Godzilla was always the coolest. Godzilla was the dragon/dinosaur monster created by the perfect world of science and reason gone wrong. There were other monsters – King Kong, Frankenstein, The Mummy, Dracula and The Wolfman – and all owned their little niches and cult followings, but there was always something that somehow seemed superior about the monster that stomped and chomped its way through Tokyo in Ishiro Honda’s 1954 Toho Co. low budget Japanese tour-de-force Godzilla. The first one, and its remake for an international audience two years later, starring Raymond Burr, was a big boffo hit. The gigantic, slimy, scaly creature was the perfect representation, at the perfect time, of the unspeakable existential rage that followed two world wars and the boredom of boomerdom that folks everywhere felt, but were barely able to express.

Movie Review: Godzilla

Godzilla rises from the sea, created by man’s biggest mistake ever, the blasé underwater testing of nuclear bombs. Permanently irritated by a gamma-ray hangover, Godzilla staggers and stumbles through the city of Tokyo, thrashing at power lines, crushing skyscrapers, obliterating tiny houses and people beneath his mighty clawed feet.  The chaos, the destruction, the threat to humanity… We loved him!

The first two Godzilla pictures spawned a bunch of spinoffs, including my favorite Mothra Vs. Godzilla (1964), and a much criticized, albeit overblown 1998 Roland Emmerich epic very much miscast with the fey Matthew Broderick impersonating a leading man. Still, any movie in which that big ol’ French sexpot Jean Reno impersonates Elvis is okay with me.

Movie Review: Godzilla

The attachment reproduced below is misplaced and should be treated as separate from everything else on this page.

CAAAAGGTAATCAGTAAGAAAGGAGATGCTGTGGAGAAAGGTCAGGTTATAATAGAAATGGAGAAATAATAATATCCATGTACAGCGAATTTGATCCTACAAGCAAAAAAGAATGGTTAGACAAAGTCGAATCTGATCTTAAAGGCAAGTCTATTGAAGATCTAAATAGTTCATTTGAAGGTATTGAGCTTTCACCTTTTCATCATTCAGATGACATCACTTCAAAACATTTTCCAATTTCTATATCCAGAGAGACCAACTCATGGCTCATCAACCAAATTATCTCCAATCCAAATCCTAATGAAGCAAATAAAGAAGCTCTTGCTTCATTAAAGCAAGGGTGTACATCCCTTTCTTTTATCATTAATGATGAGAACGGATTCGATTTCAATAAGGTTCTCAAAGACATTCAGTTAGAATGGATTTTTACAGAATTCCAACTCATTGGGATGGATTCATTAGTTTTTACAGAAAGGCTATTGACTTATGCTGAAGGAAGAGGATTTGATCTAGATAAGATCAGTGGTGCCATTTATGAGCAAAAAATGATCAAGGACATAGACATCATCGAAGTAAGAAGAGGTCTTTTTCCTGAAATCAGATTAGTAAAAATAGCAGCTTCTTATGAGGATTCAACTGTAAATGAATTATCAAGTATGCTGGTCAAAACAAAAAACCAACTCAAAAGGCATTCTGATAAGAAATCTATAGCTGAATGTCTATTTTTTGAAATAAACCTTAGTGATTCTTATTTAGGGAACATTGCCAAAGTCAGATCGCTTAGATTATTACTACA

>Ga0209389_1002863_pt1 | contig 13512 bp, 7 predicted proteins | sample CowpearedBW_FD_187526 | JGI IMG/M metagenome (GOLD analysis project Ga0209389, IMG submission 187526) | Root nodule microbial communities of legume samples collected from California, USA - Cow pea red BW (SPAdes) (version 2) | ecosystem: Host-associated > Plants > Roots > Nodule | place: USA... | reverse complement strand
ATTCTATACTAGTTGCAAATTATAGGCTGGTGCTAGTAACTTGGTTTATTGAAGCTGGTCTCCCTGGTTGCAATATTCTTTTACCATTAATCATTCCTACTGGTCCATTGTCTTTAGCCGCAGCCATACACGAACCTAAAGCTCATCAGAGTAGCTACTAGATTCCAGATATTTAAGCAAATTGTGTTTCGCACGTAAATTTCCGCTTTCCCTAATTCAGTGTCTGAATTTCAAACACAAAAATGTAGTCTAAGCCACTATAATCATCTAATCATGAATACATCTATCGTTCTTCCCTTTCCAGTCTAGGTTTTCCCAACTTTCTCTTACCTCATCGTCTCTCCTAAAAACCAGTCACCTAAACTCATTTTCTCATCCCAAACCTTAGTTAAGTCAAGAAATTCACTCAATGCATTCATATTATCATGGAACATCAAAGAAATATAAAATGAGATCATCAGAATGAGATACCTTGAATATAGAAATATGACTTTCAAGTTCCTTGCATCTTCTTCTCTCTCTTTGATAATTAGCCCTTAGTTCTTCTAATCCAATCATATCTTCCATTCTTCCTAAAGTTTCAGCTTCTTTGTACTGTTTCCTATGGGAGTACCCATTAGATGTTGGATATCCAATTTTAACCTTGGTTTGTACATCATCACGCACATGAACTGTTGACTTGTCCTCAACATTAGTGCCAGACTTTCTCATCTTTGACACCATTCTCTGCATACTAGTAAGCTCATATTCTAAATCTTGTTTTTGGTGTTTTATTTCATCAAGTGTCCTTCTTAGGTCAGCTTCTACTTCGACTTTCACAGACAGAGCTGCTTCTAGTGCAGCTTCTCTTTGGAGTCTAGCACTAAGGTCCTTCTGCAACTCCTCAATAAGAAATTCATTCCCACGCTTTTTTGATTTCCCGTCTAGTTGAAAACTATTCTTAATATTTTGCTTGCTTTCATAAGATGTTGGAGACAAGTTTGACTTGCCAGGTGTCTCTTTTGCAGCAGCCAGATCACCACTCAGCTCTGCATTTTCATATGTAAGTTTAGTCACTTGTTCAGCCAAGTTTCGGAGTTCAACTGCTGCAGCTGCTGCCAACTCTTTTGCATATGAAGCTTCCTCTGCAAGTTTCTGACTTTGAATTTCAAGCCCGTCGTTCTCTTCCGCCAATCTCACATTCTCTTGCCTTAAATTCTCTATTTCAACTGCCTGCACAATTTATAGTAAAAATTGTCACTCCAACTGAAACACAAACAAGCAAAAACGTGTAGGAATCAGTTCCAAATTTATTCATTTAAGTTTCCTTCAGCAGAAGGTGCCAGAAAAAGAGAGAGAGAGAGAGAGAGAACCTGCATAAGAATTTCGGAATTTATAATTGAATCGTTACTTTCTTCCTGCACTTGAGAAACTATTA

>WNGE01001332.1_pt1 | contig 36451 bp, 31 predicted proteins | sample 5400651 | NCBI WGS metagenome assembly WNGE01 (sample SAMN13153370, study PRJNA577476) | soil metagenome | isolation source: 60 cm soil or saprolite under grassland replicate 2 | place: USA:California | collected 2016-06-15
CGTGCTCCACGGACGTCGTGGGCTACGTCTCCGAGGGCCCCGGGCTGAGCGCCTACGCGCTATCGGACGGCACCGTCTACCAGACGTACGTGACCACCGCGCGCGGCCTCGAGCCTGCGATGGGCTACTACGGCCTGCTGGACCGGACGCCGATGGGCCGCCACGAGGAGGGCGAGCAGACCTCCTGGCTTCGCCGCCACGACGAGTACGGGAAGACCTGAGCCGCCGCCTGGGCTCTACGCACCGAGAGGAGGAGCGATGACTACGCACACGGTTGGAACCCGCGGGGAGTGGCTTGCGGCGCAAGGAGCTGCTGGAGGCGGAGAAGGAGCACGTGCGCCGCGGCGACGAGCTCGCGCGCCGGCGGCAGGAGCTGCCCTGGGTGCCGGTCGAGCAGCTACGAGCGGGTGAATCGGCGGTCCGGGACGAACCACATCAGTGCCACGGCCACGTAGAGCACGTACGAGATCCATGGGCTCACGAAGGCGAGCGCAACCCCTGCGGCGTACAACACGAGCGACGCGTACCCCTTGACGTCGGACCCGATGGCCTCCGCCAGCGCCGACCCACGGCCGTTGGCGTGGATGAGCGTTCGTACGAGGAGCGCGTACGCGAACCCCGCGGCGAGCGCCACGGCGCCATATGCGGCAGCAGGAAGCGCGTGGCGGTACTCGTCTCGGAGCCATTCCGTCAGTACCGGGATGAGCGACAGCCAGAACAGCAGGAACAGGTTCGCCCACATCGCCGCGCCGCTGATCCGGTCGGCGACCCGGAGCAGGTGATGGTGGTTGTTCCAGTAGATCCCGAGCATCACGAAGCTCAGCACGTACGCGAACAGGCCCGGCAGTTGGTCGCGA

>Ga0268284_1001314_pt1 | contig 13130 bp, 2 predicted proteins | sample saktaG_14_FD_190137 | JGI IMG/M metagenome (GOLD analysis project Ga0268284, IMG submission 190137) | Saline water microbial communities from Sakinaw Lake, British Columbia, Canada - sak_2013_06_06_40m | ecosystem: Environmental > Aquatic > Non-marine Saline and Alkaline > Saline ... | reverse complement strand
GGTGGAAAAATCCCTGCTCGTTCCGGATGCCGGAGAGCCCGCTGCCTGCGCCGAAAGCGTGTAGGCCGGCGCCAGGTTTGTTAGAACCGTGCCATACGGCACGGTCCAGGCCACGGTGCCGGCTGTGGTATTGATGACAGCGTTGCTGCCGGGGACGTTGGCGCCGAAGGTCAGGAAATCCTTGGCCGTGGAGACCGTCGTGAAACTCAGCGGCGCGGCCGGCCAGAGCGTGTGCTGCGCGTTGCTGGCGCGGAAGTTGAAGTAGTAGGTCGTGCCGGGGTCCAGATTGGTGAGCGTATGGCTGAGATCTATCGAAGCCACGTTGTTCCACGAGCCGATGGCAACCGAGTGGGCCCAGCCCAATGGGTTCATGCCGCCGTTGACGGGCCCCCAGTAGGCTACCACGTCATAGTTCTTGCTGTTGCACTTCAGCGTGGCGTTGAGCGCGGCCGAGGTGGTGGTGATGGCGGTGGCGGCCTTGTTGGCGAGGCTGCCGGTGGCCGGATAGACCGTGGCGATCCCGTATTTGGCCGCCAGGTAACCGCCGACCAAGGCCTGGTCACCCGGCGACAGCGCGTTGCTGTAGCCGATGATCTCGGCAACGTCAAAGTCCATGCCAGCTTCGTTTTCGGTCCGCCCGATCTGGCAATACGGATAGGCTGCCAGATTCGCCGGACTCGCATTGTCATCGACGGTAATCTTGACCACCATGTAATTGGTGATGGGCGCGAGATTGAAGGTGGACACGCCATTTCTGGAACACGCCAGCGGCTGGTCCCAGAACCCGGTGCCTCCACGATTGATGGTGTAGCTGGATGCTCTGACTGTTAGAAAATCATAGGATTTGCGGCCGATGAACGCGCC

This time Godzilla features a cast of character actors: Breaking Bad’s Bryan Cranston, the doe-eyed Juliette Binoche, Sally Hawkins, Ken Watanabe and Elizabeth Olsen. None of these actors are in the film very much so it’s a case of  ‘buyer, beware’ if you’re star-struck. Actors are simply so much window-dressing to frame the movie’s star: Big G.

The director, Gareth Edwards, began his career as a visual-effects artist, directing one previous feature, the 2010 sci-fi thriller Monsters. To Edward’s credit, Godzilla is pretty convincing, although we don’t actually get to see too much of him. When we do, the monster looks convincingly prehistoric enough for you to pull back from his open jaws when he leans into the crowd. There’s a fantastic moment when Big G poses ominously from behind a row of tangerine-colored lanterns high over San Francisco’s Chinatown. The lanterns bob-bob-bob in the air, their peaceful existence interrupted not by the coastal Frisco breeze but by the trebly vibration caused by Big G’s big crude footsteps.

The finest moment in Godzilla comes when the scientist played by Ken Watanabe – a fine Japanese actor who’s only around for a few minutes – mesmerizes a roomful of the usual pea-brained military brass, telling the sorry tale of the origins of our irradiated giant boomer. How Man made a big sorry mess of things with His missiles and power plants, but Godzilla“We call him Gojira!” – is nature’s way of restoring balance.

Movie Review: Godzilla

The second best moment is the fantastic sight of Big G using his super-powered radioactive heat-ray breath to fry a creature nearly as cool as he is. I’ll say no more…

A lot of people die pointing and screaming in Tokyo, San Francisco and Manhattan. Everything worthwhile in Godzilla has to do with the monsters: mainly Big G, of course, because he owns more integrity and ethics than the humans and just wants to be left alone. I also got into the pairing of the bug mutant Mosura (a sort of salute to Mothra, Godzilla’s historic nemesis) who make lots of mess. These scary creatures gobble up ICBMs like so much pepperoni pizza and ruin every liberal’s favorite city when you-know-who steps in to save the day.

As with other ‘big’ monster movies, the studios and their hired hands build huge, elaborately beautiful sets featuring ruined architecture, destroyed cities, caves, the guts of nuclear-reactors: Big Science meets Big CGI! Yet, somehow, the big spectacle still shrinks in the shadow of the original.

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